If you believe it is a call to action, the next step is obvious. We may not be able to the stop the damage from all the carbon we have already put in the atmosphere, but we can stop compounding the problem. We need to stop burning fossil fuels. While this idea seemed like ivory tower crazy talk even a decade ago, today a carbonless energy future is within reach. Wind and solar energy are as cheap as coal. Car makers have announced transitions to all electric and hybrid fleets. China is the largest producer of solar energy, and India is likely to overtake the US for the number two spot. Corporations like Google and Apple require states to provide renewable energy when competing for new data centers and local offices. Cities are installing solar street lights. Millions and millions of dollars are being spent on tackling new technologies, like energy storage, a critical technical component required for an all renewables future.
What is our role as Jews, as members of Shir Tikvah, in bringing forward a just and carbonless energy future, especially when we are already committed to other issues, in particular racial justice and sanctuary?
First, we need to recognize that climate justice, racial justice, and immigrant justice are intertwined. In the United States, a history of segregation and discrimination means that people of color are more likely to live in flood prone areas, and hot zones, and don’t have the financial resources to recover from the health issues and property losses brought about by climate change. Due to rising sea levels, there are streets today in Miami that regularly flood at high tide. In poorer neighborhoods the ocean rises through the limestone and mixes with waste from septic tanks and industrial sites, covering streets and lawns with smelly, toxic water. Soon these neighborhood properties will be worthless. And while courageously fight for the rights of immigrants and refugees here in the US, we must not forget that people fleeing climate change are not even considered refugees, and therefore are not eligible for refugee protections.
The second thing we Jews need to do is increase our actions as individuals and consumers by signing up for community solar gardens, buying electric vehicles (used ones are quite reasonably priced), taking mass transportation, riding bikes, eating less meat (when possible), and so on. I have contemplated a simple consumer action, in which individuals go to different car dealerships and ask to see their electric cars. If they do not have any, and many dealers do not, the individual says, “That is too bad, I am only interested in electric cars,” and walks out.
Finally, we as Jews need to take stronger actions to change the systems perpetuating the carbon economy. Truly, our silence on climate change is deafening. I have been on the big marches; I know who is trying to organize a climate movement in the Jewish world. There are certainly groups of committed people in parts of the country, and our different movements (Reform, Conservative, Reconstruction, and Renewal) have urged action. But compared to the great causes in the past and present where Jews have been so effective, and given the urgency and enormity of the climate crisis, it’s as if we are whispering our message. And our full voice is so crucial, rooted as it is in social justice, Tikun Olam (healing the world), and perhaps most importantly, L’dor Vador.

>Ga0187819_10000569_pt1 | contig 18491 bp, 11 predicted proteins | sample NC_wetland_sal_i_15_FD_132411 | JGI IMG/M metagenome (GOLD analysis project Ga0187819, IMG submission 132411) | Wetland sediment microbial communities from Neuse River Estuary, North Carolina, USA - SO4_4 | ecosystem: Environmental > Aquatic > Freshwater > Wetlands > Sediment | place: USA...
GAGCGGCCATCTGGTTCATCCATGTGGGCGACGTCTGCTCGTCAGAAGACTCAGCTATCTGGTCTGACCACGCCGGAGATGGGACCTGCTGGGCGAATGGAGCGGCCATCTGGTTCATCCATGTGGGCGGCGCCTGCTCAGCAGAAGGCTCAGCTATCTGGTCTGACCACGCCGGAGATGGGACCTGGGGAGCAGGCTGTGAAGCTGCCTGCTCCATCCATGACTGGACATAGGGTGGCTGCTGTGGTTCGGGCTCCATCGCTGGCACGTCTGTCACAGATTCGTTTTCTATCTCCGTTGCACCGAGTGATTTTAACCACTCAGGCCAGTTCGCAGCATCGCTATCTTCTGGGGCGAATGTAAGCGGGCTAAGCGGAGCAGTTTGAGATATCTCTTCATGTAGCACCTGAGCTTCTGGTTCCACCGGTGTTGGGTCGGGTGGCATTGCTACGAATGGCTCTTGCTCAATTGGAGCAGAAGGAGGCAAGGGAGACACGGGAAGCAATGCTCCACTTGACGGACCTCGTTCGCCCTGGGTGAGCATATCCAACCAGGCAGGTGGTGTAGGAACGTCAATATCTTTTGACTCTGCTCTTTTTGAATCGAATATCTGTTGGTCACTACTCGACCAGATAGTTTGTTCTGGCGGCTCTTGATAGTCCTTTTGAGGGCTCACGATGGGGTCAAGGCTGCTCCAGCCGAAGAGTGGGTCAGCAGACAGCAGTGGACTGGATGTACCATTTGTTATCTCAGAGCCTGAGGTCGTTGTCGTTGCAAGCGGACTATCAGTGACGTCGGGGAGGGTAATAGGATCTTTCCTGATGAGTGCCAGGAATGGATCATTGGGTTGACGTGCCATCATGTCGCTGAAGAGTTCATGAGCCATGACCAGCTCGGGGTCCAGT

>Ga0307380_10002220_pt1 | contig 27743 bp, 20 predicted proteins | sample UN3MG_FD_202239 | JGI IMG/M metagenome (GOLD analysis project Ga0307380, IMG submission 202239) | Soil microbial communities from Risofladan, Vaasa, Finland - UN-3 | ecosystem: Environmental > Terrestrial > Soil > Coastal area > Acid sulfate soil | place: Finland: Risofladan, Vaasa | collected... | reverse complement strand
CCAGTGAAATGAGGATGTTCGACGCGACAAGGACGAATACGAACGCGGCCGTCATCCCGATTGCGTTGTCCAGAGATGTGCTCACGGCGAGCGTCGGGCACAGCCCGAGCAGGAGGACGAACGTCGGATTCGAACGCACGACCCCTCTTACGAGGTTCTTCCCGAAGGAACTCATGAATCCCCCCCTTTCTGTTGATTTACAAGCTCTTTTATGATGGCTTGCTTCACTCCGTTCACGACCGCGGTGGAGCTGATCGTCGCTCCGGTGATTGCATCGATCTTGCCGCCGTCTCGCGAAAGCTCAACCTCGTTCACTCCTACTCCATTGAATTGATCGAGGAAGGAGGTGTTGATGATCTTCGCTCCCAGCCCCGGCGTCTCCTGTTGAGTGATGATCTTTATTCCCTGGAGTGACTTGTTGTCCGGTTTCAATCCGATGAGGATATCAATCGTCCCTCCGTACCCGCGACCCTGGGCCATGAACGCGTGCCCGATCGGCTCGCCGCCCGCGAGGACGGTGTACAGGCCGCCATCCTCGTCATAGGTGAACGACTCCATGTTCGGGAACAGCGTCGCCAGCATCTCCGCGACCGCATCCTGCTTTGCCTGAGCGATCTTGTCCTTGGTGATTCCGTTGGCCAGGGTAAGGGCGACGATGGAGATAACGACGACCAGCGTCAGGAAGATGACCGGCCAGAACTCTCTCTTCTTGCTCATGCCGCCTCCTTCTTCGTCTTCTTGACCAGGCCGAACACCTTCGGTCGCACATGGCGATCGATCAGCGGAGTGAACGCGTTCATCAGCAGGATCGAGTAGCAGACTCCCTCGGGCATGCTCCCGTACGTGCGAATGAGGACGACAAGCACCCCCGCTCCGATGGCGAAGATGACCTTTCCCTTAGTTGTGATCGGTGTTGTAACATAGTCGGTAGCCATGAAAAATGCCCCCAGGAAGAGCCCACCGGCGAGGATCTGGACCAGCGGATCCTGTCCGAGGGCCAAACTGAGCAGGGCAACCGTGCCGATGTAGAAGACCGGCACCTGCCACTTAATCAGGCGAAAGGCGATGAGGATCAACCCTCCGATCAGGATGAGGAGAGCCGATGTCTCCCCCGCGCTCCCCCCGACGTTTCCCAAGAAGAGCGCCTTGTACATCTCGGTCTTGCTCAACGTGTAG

Right now we need to bring whatever voice we do have to the halls of power. My good friend and mentor, Julie Frost Nerbonne is here with us tonight. Julia is Executive Director of Minnesota Interfaith Power and Light, a faith based coalition fighting for climate justice. This fall MNIPL is organizing over a hundred congregations across Minnesota to meet with decision makers. We are one of those congregations. In early November, we will meet with Minnesota State Senator, Scott Dibble, the senator for this district, and a member of several committees dealing with energy, transportation, and the environment. I am inviting everyone in the congregation to join us for a one hour meeting, here at the synagogue, to show that we support effective and just climate policy. Contact me at [email protected], if you want more information, or are interested in planning the meeting.
One of the great tasks ahead of us is to create a movement to last generations. The profound moral challenges posed by climate change will not be resolved in a single legislative session or even eight years of a future progressive presidency. In the coming decades, we will be faced with enormously difficult questions that will demand urgent action, over and over again. How will we build a movement that lasts?
Our holiday Sukkot offers a model. Coming exactly six months after Passover, which celebrates the Exodus from Egypt, Sukkot celebrates the forty years of wandering it took for us Jews to become truly liberated. Rabbi Morris Greenberg writes, “Sukkot expresses the deeper Exodus – the reflective, gritty days of marching during which a new generation grew up. Freedom came as the end result of pitching tents (booths) and taking them down over the course of 14,600 days.” As we face a future of climate change, we can take strength from our ancestors, who have journeyed over many lands, over many generations. I look forward to making this journey with all of you.
Thank you and thank you to the Rabbis for having me speak tonight.
Jewish Terms you may not know:
Sukkot is a holiday, which celebrates the Jews wandering in the desert after the Exodus. I also speak about its agricultural roots as well.
A sukka is sort of like a tent that we set up during Sukkot.
L’Dor Vador means from Generation to Generation and it is a very common phrase and song in our services
Tikun Olam means heal the world.